$800,000, where as the house makes up 50 % of the portfolio. Typically, our clients and people we speak to, do not factor their residence into the portfolio allocation mix. Of course the residence should be part of the portfolio mix, heck in this instance it is 50 % of the net worth. With the understanding that we are not real estate professionals, we do believe that the real estate market is in a severe overvaluation phase. We feel that any of a few factors could pierce the valuation of homes. These factors could include rising interest rates, rising or continued higher unemployment or a re-evaluation of traditional measures of valuing real estate. Again, we would not "sell everything" and go into real estate. People need to realize that real estate is generally a very long-term investment, and its primary purpose should be for shelter. When our clients are buying real estate, we ask that they evaluate the cash flows, operating costs, expected outflows and such. Interestingly enough, we were very positive on investing in real estate in the early 1990's. Here in the Northeast we saw home prices fall from the peaks of the '80's and there were incredible opportunities in real estate. We do feel that those opportunities will exist again. Real estate at this point reminds us of the NASDAQ mania of the late 1990's, yet I mention again (and again, and again) that we are not real estate professionals. I will often hear a client say " Ron, we have heard that from you for over a year now. You are wrong about your views on real estate." My reply often will be, "Do you remember when we felt the NASDAQ was in severe overvaluation, do you remember when the NASDAQ passed the 3500 level on the way to 5000 and you told us we were obviously wrong on our views of a bubble?" Well, now the NASDAQ has recovered almost 40 % to the 1500 level from the 1250 level. As you can see in an article called " Our Concerns of NASDAQ 5000 ", we were not wrong on our views of the NASDAQ bubble. To answer your question on real estate, we think the financial metrics need to be examined closely before investing. An investor in real estate should exercise the discipline of doubt, understanding of risk, time frame of the investment, historical valuation, cash flow measures and understanding of the specific property and its location.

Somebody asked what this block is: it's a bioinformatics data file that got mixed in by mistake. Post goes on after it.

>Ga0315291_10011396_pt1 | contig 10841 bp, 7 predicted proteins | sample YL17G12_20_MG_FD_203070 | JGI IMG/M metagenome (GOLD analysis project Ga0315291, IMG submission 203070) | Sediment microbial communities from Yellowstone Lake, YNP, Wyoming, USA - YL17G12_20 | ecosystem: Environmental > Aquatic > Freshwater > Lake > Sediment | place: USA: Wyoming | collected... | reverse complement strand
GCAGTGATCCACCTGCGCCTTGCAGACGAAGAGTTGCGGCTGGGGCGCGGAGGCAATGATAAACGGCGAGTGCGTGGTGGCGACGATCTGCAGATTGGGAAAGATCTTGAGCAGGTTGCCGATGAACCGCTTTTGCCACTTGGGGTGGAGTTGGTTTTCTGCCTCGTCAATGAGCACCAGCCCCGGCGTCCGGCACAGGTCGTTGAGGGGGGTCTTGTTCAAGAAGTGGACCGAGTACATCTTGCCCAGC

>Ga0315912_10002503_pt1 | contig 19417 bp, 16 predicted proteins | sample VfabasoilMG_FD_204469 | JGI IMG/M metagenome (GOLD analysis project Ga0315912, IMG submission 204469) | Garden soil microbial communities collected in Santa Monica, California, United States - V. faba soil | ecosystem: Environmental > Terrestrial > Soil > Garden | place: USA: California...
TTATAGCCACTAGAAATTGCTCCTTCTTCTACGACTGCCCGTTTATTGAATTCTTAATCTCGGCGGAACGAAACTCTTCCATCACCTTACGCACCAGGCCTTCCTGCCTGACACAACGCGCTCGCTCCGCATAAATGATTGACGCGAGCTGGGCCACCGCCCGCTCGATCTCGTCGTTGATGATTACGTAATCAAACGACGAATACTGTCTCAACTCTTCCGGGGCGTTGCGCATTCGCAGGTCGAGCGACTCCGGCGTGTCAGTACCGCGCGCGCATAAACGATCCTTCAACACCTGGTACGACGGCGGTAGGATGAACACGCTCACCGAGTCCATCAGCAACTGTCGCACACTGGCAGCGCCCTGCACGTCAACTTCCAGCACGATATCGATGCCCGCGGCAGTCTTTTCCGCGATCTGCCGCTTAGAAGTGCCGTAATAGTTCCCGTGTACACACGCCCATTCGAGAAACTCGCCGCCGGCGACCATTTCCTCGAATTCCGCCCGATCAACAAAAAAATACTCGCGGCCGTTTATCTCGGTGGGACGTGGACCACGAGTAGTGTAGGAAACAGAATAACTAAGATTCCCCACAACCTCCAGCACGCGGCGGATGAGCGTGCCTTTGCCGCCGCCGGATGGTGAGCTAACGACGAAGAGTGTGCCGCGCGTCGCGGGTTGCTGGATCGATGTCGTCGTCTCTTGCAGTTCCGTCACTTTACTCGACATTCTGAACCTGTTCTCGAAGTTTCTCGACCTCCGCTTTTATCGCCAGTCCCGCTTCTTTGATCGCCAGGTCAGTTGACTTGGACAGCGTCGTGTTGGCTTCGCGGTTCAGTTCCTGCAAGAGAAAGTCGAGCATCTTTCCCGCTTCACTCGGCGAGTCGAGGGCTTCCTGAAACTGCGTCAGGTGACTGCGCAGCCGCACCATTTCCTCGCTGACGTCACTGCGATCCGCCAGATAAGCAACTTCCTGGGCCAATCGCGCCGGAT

Lastly Steve, you asked if investors should go into " pure safety." My question back would be, " what is pure safety?” I don't know of any pure safety investment. Of course you are talking about high quality bonds and CDs. High quality bonds have been a material part of our portfolios for the last 12 years (that is how long we have been in this business). One must understand that high quality bonds do have risk. They have risk of rising interest rates (whereas the owner of a bond has a fixed rate of interest), risk of inflation (will your bond pay a greater interest than the inflation rate?), risk of bond being called (if it is a callable bond) and risk of a changing dollar (keep in mind the weak dollar of the last few years). Interest rates are at historic lows as I write this. Hence, the risk of owning high quality Fixed Income Investments has increased (CDs and US Treasuries are traditional Fixed Income Investments). It is not widely known that a change in interest rates can alter the value of a quality bond portfolio. If one invests in a 10 Year Treasury at 3.563 % (rate as I write this) and rates then go to 4.563 %, the loss on value would be approximately 7.50 %.
I think that the answer to your question is that an investor should generally never take hasty action. At the same time, every investor should understand how their investments and cash flow shape their future. Just like in the game of chess, each move should be planned accordingly.
Please feel free to contact us for a free portfolio review. My name is Ronald R. Redfield. Our company’s name is Redfield, Blonsky & Co. Our website is www.rbcpa.com. Our phone number is 908 276 7226.